Skip to main content

Non-Conforming and Non-Complying Building Products

Risks and problems associated with the use of non-conforming and non-complying building products can affect the entire building and construction industry. This includes issues relating to health, safety, cost remediation and legal action. Most importantly, this issue can have significant impacts on the safety of the people who occupy buildings.

All those involved in the building and construction industry have a responsibility to be vigilant and to comply with legal requirements.

Ensuring building products conform and comply

Whether you are a consumer or a builder you can help mitigate and reduce the risk and issues associated with non-conforming and non-complying building products.

There are five key steps:

  1. Be informed about non-conforming and non-complying building products.
  2. Be involved in the building product decision making process.
  3. Be aware of the building regulatory systems.
  4. Be smart by using schemes that assure products.
  5. Get help when you need it.

What is a non-conforming or non-complying building product

A non-conforming building product is a product or material that:

  • claims to be something it is not
  • does not meet required standards for its intended use
  • is marked and supplied with the intent to deceive those who use it.

A non-complying building product is a product that is used in a situation where it does not comply with the requirements of the National Construction Code.

Responsibilities in the process

There are legislative measures that are already in place to help ensure that the building materials used meet the relevant state legislation, codes and standards. Everyone involved in the building and construction industry has a responsibility to ensure that achieving a cost-effective result does not lead to sub-standard or unsuitable products.

Anyone directly involved in purchasing products and materials needs to understand the various requirements that apply to those products and materials, and the evidence required to demonstrate compliance and conformance.

Consumers, assessment and approval authorities, builders and inspectors should follow these measures:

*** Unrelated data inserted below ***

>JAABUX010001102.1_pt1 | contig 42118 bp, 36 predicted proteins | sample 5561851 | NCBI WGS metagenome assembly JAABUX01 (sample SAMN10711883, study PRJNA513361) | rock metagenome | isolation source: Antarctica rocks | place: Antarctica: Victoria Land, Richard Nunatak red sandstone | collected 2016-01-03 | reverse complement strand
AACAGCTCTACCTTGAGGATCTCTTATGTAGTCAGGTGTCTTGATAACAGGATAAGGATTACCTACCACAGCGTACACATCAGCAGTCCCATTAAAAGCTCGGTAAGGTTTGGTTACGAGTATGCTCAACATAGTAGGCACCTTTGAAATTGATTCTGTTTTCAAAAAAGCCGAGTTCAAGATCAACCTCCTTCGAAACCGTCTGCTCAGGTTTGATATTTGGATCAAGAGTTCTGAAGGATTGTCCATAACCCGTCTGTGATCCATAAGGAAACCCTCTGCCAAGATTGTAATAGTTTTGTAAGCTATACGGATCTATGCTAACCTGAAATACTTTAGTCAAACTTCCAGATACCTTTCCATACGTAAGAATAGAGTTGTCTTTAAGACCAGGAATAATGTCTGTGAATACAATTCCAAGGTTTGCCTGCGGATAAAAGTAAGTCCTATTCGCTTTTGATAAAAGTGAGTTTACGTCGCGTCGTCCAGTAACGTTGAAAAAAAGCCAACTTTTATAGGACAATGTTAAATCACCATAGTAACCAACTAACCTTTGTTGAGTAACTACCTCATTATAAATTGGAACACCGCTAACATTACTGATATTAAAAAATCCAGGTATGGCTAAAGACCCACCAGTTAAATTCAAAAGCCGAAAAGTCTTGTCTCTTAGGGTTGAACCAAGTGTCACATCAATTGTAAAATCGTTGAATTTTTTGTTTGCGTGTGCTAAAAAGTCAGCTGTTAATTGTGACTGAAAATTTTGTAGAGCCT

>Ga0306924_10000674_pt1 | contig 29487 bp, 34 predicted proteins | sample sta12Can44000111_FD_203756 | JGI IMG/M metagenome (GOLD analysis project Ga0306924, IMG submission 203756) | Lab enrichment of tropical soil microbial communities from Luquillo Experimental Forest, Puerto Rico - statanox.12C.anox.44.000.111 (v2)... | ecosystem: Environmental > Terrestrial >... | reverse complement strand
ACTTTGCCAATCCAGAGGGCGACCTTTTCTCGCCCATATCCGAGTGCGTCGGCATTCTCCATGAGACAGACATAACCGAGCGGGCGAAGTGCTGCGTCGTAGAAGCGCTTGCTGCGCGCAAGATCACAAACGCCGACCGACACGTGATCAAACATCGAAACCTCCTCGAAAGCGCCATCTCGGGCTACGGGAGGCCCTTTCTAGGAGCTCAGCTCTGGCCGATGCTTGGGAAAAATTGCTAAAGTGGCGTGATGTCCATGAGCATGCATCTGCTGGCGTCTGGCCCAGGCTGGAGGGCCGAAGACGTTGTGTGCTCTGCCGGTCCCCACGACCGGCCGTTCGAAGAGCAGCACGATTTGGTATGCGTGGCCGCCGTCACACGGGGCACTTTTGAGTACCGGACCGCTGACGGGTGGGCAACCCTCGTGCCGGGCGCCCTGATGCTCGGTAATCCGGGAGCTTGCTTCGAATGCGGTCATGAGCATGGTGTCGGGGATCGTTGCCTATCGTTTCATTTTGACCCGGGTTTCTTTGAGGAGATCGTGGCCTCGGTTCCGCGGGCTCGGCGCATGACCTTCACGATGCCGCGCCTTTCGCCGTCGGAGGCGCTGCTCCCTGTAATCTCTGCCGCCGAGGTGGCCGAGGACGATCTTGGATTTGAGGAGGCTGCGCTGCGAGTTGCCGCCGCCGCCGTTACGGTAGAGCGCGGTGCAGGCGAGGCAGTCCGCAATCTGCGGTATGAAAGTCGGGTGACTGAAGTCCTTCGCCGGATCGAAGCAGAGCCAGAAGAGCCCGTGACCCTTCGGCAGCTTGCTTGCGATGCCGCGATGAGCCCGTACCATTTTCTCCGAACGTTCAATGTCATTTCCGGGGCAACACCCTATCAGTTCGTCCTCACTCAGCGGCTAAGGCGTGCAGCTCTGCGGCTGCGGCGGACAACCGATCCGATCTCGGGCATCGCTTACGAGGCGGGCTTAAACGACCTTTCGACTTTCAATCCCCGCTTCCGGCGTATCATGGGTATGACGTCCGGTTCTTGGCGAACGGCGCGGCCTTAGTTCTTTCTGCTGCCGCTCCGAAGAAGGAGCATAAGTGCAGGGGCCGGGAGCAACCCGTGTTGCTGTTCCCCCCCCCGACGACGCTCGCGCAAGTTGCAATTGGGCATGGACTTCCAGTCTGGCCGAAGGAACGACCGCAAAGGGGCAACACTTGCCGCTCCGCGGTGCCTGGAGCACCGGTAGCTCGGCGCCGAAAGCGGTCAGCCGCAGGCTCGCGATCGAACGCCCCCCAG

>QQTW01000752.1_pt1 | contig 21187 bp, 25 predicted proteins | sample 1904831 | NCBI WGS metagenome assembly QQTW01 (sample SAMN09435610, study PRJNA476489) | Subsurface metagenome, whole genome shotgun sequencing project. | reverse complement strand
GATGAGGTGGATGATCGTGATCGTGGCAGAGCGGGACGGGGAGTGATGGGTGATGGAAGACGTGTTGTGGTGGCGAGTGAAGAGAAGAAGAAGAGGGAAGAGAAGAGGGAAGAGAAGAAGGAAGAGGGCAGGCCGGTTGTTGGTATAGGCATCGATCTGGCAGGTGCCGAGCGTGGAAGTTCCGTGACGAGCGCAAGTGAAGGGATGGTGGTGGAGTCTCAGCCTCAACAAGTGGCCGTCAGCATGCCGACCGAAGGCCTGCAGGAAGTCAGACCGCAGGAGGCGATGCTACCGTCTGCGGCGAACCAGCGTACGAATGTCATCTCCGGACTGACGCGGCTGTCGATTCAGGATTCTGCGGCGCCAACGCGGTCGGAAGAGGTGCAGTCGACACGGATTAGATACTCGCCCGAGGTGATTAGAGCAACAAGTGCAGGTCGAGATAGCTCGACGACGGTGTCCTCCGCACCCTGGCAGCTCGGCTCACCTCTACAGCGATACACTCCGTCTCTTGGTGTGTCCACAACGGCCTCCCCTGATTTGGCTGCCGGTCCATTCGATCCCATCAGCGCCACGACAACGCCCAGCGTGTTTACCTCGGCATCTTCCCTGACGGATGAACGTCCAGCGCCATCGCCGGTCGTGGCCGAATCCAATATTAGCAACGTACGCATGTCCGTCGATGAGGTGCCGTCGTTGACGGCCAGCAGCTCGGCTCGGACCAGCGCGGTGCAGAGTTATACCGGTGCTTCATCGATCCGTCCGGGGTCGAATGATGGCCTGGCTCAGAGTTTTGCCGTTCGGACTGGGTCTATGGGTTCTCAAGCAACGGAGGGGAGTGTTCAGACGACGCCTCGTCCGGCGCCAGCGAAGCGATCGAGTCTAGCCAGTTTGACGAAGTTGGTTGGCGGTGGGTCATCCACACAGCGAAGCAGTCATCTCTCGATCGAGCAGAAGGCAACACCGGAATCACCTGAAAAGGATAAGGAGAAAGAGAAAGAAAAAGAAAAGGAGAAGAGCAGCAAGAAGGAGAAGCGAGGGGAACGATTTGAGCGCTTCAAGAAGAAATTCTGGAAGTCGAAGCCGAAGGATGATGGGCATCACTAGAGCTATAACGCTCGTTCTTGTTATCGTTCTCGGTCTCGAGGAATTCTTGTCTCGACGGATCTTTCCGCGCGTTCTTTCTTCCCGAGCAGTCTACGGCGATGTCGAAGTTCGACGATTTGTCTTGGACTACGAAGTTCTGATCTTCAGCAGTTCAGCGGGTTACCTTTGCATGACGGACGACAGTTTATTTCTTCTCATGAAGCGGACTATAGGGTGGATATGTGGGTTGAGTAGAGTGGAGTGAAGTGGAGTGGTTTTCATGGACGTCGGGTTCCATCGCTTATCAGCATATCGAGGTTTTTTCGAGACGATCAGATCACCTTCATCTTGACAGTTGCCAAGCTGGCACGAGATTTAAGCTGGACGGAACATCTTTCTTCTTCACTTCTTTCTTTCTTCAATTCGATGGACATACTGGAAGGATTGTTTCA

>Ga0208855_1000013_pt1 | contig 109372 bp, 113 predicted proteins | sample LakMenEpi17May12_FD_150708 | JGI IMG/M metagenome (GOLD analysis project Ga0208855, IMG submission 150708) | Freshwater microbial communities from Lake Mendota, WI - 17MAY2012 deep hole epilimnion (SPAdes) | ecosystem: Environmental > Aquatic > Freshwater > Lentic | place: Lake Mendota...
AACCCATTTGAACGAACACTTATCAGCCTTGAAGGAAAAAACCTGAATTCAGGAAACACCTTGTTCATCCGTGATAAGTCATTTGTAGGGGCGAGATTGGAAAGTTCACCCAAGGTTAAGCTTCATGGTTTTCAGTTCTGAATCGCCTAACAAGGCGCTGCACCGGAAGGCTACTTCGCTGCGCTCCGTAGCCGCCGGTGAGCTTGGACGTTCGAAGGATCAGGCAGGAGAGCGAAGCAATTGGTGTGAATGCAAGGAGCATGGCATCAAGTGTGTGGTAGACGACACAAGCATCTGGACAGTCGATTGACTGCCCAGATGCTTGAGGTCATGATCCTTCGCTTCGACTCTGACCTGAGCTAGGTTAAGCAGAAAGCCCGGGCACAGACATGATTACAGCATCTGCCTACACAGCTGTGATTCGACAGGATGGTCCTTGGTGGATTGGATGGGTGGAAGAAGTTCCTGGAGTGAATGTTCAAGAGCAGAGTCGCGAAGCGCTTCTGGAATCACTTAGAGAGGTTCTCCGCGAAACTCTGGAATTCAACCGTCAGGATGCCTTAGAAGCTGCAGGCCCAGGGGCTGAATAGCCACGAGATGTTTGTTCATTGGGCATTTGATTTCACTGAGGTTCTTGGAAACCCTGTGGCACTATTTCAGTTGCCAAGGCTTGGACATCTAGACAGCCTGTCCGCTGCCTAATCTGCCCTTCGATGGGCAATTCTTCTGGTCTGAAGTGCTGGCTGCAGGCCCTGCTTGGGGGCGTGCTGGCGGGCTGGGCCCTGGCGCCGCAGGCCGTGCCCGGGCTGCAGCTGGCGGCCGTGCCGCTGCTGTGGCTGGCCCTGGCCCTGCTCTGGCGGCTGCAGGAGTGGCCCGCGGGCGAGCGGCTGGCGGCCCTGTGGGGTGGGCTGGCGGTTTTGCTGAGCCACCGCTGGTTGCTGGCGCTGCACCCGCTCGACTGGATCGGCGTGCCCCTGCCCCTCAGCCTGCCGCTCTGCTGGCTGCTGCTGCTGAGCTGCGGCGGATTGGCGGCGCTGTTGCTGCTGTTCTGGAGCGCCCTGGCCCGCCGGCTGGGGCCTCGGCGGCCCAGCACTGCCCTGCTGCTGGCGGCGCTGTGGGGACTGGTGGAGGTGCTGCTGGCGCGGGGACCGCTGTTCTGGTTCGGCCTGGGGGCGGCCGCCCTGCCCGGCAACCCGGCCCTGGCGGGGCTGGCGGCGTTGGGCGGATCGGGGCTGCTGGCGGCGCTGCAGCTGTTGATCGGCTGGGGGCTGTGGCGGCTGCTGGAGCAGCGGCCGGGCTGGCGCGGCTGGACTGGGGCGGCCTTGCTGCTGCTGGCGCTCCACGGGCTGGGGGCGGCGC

• use or buy from reputable suppliers
  • do not use or approve specific products where the required compliance and conformance is not demonstrated
  • check that the product or material supplied and installed is what is nominated in the approved plans and specifications, and that appropriate evidence of conformity and compliance is provided
  • use materials, products and systems that have widely recognised industry certification or accreditation
  • obtain suitable evidence from the supplier and consider either undertaking an inspection or testing if evidence is not available or appears suspect.

National Construction Code

The National Construction Code (NCC) contains technical provisions for the design, construction and performance of buildings, including building products (excluding electrical and telecommunication products) throughout Australia. It comprises of:

  • Building Code of Australia (Volume One and Two of the NCC)
  • Plumbing Code of Australia (Volume Three of the NCC).

The general provisions regarding the acceptance of design and construction are found in Part A2 of Volumes One and Three and in Part 1.2 of Volume Two.

There are six different types of evidence that can be used to verify that a product conforms and/or complies with the NCC:

  1. CodeMark or WaterMark Certificate of Conformity
  2. certificate of accreditation from a state or territory accreditation authority
  3. certificate from an appropriately qualified person such as an engineer
  4. certificate from a product certification body accredited by Joint Accreditation Scheme of Australia and New Zealand (JAS-ANZ)
  5. report issued by a registered testing authority
  6. other documentary evidence.

Page last modified Friday, 16 March 2018